Professional support employees at the Government Accountability Office on Wednesday voted overwhelmingly to join the International Federation of Professional and Technical Engineers.
More than 300 administrative and professional workers, including accountants, executive assistants, human resources specialists, librarians and IT staff, joined the union, which has represented about 2,000 GAO analysts since 2007.
“We were thrilled,” said Ron La Due Lake, president of the GAO Employees Organization, IFPTE Local 1921, of the 86 percent of workers who voted in favor of partnering with their analyst colleagues’ union. “The decision to organize comes from the grass-roots level.” Another smaller group of employees voted unanimously to join the existing analysts’ bargaining unit, La Due Lake said.
Unlike most other unions representing federal workers, GAO’s Employees Organization can negotiate with management over salaries, including across-the-board pay, performance-based compensation and cash awards. Federal employees typically do not have such rights, largely because most agency managers are not responsible for setting wages, but GAO's personnel changes during the past decade gave them more discretion in setting pay. The bargaining unit, however, cannot negotiate over benefits, or any changes Congress enacts.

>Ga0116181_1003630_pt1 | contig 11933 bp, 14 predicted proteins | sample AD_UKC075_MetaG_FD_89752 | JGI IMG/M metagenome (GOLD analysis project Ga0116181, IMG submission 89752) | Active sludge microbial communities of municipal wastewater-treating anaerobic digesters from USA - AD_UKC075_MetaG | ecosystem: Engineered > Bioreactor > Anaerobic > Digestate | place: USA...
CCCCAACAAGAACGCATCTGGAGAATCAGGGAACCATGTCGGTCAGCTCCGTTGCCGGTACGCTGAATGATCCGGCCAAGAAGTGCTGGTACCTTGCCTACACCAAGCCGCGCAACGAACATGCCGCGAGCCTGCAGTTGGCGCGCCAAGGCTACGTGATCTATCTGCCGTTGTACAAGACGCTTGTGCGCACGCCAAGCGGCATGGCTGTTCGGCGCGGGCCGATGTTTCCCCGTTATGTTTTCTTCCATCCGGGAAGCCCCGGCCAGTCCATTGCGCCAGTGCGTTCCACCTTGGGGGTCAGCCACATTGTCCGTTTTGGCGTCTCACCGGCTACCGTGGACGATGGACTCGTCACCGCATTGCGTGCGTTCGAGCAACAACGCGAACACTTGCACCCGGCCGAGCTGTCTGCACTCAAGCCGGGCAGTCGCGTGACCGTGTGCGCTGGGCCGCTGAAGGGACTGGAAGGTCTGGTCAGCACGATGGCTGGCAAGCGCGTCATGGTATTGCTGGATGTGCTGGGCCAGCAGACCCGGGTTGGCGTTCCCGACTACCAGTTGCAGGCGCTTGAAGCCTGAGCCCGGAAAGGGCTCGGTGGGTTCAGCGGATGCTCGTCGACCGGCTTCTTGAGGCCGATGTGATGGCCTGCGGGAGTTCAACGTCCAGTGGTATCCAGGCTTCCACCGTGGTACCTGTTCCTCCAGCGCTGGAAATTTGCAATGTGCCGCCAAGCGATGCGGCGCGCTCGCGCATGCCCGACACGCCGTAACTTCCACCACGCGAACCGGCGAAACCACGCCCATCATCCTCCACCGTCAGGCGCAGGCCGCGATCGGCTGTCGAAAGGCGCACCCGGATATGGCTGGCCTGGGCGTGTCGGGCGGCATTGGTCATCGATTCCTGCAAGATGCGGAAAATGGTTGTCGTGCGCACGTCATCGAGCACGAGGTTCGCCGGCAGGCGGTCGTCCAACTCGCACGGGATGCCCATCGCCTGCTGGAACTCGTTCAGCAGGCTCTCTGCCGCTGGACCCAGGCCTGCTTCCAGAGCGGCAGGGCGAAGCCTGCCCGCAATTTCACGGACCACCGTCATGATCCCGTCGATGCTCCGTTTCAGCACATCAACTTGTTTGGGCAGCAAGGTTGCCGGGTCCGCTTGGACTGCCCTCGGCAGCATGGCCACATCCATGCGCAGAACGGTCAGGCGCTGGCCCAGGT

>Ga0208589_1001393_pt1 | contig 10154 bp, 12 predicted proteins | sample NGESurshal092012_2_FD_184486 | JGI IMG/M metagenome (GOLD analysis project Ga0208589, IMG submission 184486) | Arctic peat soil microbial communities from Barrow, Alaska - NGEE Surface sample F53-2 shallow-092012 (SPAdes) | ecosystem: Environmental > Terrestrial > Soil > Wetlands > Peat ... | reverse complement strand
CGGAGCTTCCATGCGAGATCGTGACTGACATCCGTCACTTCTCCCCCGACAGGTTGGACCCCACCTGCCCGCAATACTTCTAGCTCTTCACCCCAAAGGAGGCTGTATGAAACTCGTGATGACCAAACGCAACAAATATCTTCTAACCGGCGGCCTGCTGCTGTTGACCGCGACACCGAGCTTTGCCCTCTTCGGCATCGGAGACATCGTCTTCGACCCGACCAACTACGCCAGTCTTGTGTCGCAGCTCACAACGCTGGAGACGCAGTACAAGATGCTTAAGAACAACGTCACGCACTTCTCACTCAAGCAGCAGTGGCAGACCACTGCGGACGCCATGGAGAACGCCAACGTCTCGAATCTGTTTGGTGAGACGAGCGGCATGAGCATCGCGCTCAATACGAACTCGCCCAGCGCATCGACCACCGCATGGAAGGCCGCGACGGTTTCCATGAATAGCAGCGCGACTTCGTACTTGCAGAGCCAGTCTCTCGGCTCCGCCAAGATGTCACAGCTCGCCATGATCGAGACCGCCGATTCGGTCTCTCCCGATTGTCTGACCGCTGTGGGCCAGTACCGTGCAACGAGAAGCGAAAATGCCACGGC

The current political rhetoric related to federal compensation and legislative efforts to reduce workers’ pay and benefits have given unions more ammunition recently. Lorene Sarne, who organized the union effort for the professional support staff, said the overall climate of uncertainty with respect to federal pay and benefits was a contributing factor but not the primary driving force behind the success of the vote. “I think that a lot of employees have wanted to be in a union for a long time,” said Sarne, who used to be a GAO analyst and is now an instructional designer and educator in the agency’s Learning Center.
Like many federal agencies lately, GAO has its own fiscal woes. Earlier this week, Comptroller General Gene Dodaro told lawmakers that for the first time in the agency’s 75-year history, its staffing level will fall below 3,000. GAO's fiscal 2013 budget request is an increase of 2.9 percent over its fiscal 2012 level, which in turn is 6.4 percent less than it was in fiscal 2011 -- a decrease of about $35 million. To save money, the agency offered dozens of buyouts and early retirement packages to eligible employees at the tail end of fiscal 2011, and announced it was considering a range of other options to confront budget cuts.
When Dodaro told employees last year that GAO was not going to have layoffs, it was like “a weight was lifted off,” Sarne said. La Due Lake added he thinks the union’s role in working with the agency to avoid reductions-in-force likely played into the success of the vote Wednesday. He credits the productive relationship between the union and GAO in general. “It’s something on our side that we’ve worked hard to develop, a relationship that is constructive that seeks to address all of our interests,” La Due Lake said. “And we think that’s part of the success in the story of the election.”